Also you should be aware that I've changed the two router scripts that Jeff used, I did this to facilitate the Arduino already having the station names and I wanted to offload some of the work to the Arduino from the router. They are included in the zip file I've attached to this post. Just replace his with these if you decide to use my Arduino sketch.
The Radio Box
I purchased my radio box on eBay for approximately $30 US. It was a destroyed 1940's era portable radio which looked much smaller in the pictures, thus the "Retro" in the "Retro Wifi Radio". As you can see from my pictures of the completed radio, it's actually quite large. I'd suggest you find something a bit smaller, although the roominess is nice since I didn't have to worry about squeezing in the speakers and electronics. My primary search criteria for the radio enclosure was one that would allow me to fit the 20x4 LCD in without modifying the box, I'm handy with electronics and mechanical things, not so much with the wood working! Thankfully my father is and he was able to refinish this radio, it looks brand new now and I couldn't have done this project without him, he is after all the man who taught me the basics of mechanics and electronics.
I decided very early on that I wanted to build a custom shield for this project. I've since built numerous shields for the Arduino and some day I'll go back and tweak this one with what I've learned. For now, however, this shield works perfectly. The primary purpose of the shield was to allow me to easily connect the LCD and rotary wires to the Arduino, it also helped to keep things a bit more organized. First, the rotary switch; I decided I wanted tactile feedback when switching stations, the rotary switch was my first pick and the 12 position switch was the largest number of positions I could find so that determined the number of radio stations I could have. It also meant that I'd need a few voltage dividers so I could tell which position the switch was at. Tying up 12 pins on the Arduino was out of the question since I had to use 8 pins for the LCD. The voltage divider concept allowed me to only tie up four of the analog pins. Basically each of the four analog pins has three voltage dividers which are easily differentiated using the ADC values. You can refer to the code to see that I look through the four pins to see if they are within one of the three voltage ranges, based on this, I know exactly which position the rotary switch is at.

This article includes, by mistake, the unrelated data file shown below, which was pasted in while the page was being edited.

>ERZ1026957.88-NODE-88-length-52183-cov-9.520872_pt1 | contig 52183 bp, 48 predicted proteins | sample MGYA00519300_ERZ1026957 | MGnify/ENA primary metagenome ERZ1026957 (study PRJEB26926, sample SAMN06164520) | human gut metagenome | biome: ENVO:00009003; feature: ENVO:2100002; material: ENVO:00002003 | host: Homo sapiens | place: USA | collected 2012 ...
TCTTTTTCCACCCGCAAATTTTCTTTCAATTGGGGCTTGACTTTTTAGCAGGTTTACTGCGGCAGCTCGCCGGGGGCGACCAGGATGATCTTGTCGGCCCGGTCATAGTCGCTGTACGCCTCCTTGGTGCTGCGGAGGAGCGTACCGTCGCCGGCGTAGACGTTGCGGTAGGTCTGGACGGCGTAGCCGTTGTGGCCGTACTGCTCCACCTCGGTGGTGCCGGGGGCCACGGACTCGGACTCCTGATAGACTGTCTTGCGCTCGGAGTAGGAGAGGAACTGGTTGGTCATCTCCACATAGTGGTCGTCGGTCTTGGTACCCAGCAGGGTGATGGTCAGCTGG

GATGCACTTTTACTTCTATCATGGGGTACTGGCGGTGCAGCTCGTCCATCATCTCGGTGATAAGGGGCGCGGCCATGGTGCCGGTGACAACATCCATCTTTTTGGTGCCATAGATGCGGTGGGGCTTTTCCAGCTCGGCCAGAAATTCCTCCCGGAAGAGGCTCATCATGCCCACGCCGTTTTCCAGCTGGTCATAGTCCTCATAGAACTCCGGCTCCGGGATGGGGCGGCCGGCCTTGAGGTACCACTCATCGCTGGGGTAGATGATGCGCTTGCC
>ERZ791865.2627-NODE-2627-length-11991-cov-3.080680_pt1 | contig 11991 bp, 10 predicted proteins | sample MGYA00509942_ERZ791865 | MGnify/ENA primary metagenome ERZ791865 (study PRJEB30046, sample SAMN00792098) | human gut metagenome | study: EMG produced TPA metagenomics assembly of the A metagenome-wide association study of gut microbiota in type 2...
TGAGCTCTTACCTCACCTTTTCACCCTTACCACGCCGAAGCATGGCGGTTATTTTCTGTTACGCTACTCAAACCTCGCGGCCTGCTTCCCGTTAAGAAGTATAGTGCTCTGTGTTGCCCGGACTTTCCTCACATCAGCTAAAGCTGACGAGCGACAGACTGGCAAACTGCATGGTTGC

The shield also has the LCD contrast trim pot, the router serial connection, 5V power in and I brought out a few other pins for future use in addition to a reset button. Like I said, I'd do things a bit differently with this shield given the knowledge I have today but the shield works without issue.
The LCD Display
The LCD display is nice, having the four rows of display makes the information easier to read, I think. I also opted to truncate the data if it's too large to fit on the LCD rather than having it scroll. I personally never liked scrolling text but perhaps someone will take this project and add that feature. I've broken the four rows into:
- Station Name
- Song Name